To make it in this economy, you have to have skills that customers or employers value. The need for skilled workers is at the heart of debates about immigration policy, innovation, education, and opportunity. It raises questions about how to better prepare students, spark entrepreneurship, and spur innovation as part of the broader quest to revamp our stagnant economy and bring more Americans into the middle class.
But these questions can’t be answered without a proper definition of our skilled workforce, and we don’t have that. It is well established that knowledge in science, technology, engineering, and mathematics (STEM) subjects leads to high-paying careers, but we have the misconception that all STEM workers are advanced degree holders.
As my new report shows, half of America’s highly-skilled technical workers do not possess a doctorate or even a bachelor’s degree. Instead their knowledge is acquired through a combination of on-the-job-training, experience, and relatively short periods of post-secondary education. These are unheralded STEM jobs, in the background of every city and town, far removed the public accolades, or support, reserved for scientists and tech workers.
As of 2011, one out of every 10 U.S. jobs are sub-bachelor’s STEM jobs. With an average salary of $53,000, they provide decent-paying career paths at a time when less than one-third of young adults are finishing expensive four-year degrees. Examples of these occupations include industrial machinery mechanics, registered nurses, auto-mechanics, carpenters, supervisors of production workers, electricians, machinists, pipefitters, welders, machine programmers, chemical technicians, and sheet metal workers.
None of these jobs are considered part of the “science and engineering” workforce under current definitions, including the most influential one from the National Science Foundation.
Though they get little credit, sub-bachelor’s degree STEM workers contribute to economic growth in a variety of ways, by providing advice to inventors, producing energy, administering treatments, inspecting infrastructure, reducing product defects, and making processes more efficient.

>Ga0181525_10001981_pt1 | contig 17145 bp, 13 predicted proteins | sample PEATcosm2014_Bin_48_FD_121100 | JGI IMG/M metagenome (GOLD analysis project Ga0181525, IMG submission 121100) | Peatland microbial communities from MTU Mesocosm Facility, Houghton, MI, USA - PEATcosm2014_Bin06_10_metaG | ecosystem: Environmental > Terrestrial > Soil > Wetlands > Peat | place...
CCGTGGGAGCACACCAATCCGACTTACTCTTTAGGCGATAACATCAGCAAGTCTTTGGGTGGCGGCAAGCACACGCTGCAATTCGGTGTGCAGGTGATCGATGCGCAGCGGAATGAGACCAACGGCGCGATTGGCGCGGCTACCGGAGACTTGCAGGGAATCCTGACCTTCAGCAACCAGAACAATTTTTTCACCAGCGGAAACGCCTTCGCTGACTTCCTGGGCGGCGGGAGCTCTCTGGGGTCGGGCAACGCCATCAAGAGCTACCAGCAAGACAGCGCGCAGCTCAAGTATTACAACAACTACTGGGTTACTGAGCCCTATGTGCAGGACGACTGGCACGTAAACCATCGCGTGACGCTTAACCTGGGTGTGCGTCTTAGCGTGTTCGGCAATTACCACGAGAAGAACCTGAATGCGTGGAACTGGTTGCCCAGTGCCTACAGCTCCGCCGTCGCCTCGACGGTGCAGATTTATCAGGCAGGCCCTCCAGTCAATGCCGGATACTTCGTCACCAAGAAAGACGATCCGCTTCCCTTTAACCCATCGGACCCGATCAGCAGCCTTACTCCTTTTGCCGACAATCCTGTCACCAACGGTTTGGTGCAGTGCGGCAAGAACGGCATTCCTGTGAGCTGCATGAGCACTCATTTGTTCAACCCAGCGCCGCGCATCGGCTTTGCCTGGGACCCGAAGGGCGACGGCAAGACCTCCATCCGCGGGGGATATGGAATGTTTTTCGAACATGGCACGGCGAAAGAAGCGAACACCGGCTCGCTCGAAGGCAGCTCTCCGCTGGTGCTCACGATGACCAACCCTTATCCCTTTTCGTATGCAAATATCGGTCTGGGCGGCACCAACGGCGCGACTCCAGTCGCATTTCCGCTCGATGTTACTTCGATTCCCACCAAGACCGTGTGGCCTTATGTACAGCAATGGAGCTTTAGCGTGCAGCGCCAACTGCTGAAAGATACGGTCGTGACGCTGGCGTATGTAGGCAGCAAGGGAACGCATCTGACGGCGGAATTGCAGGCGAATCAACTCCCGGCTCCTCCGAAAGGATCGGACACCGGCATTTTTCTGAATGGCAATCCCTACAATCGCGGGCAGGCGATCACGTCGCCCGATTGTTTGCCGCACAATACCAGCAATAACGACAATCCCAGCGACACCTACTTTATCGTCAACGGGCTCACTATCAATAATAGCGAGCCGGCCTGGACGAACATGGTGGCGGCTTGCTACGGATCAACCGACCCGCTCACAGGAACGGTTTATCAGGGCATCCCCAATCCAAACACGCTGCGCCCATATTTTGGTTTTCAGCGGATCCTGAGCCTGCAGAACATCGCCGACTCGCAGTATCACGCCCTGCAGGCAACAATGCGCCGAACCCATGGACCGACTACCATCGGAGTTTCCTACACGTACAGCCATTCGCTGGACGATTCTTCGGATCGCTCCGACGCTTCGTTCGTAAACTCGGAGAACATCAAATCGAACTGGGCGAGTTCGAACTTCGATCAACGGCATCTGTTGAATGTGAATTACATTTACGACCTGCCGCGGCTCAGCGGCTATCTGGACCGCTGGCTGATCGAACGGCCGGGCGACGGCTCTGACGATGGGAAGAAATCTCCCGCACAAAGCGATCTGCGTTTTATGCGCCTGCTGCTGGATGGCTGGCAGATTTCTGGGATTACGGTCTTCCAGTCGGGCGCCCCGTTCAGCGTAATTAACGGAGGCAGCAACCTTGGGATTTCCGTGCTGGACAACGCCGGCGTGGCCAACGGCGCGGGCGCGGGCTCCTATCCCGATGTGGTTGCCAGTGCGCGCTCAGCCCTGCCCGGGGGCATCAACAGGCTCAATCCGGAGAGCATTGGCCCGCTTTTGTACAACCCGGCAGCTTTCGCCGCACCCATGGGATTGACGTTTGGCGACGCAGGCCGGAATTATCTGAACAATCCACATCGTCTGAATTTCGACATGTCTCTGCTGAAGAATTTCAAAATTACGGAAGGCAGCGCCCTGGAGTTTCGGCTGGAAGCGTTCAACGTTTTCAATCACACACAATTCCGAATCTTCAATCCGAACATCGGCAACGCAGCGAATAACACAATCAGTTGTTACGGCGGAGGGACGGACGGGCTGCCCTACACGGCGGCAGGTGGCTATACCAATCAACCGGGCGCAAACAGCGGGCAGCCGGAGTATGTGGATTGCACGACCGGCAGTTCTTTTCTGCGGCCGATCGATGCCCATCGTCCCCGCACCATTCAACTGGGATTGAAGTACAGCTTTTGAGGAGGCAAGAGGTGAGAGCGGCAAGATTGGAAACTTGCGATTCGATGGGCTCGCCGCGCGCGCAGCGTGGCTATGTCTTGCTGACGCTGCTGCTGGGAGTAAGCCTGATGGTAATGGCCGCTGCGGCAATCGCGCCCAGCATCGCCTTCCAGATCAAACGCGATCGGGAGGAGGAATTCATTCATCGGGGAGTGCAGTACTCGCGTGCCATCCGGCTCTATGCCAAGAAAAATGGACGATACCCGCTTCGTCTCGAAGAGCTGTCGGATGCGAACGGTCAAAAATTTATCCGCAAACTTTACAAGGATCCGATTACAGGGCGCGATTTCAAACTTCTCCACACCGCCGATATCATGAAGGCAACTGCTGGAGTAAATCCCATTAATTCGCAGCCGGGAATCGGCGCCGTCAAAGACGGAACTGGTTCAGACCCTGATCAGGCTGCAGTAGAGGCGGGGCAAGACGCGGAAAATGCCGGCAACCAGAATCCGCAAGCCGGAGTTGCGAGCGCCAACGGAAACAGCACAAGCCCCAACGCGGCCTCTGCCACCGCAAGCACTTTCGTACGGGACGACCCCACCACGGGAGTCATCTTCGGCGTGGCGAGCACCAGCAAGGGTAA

Moreover, sub-bachelor’s STEM jobs are available in most metropolitan areas but often take longer to fill than even non-STEM professional jobs. In the average large metro area, 12 percent of all job vacancies advertised on-line were for sub-bachelor’s level STEM jobs in 2011, and in metro areas like Milwaukee, Dallas, Chattanooga and Birmingham over 15 percent fell into this category.
Also in 2011, STEM workers without a bachelor’s degree had an unemployment rate 2.2 percentage points below non-STEM workers without a bachelor’s degree and earned wages 64 percent higher.
Nevertheless, these jobs get little political support. Most federal government spending on STEM education goes to universities for bachelor’s degree or higher education. NSF-funded programs have been very successful in boosting STEM retention and attainment at the bachelor’s or higher level, but just a small slice of these programs go to community colleges. The other federal sources for sub-bachelor’s STEM training go through the Department of Labor in programs funded by fees on H-1B visa fees, which could be increased by new legislation being debated now, or stimulus dollars, which will expire.
More broadly, research universities get 4.6 times more dollars per student from the federal government than community colleges. State and local governments also slight their public community colleges relative to their research universities, even though students from the latter are less likely to work in the region.
Culturally, too, the sub-bachelor’s level STEM jobs are afforded little respect. Professional STEM workers receive presidential medals and Nobel prizes. The closest thing for sub-bachelor’s level STEM workers might be the Craft Professional of the Year award, given out by the Associated Builders and Contractors. This year’s winner, an electrician named Michael Arledge, received a pickup truck, but neither national press nor a Wikipedia entry.
It’s time to give these occupations the esteem they deserve. While spending years at a university is still the surest route to earning a middle class salary, it is not the only means of acquiring valuable knowledge. The many working in skilled occupations with an associate’s degree or training certification are among the most scientifically and technically sophisticated workers in our economy. Public policies should acknowledge the legitimacy and vitality of this career path.
Editor’s Note: This op-ed originally appeared on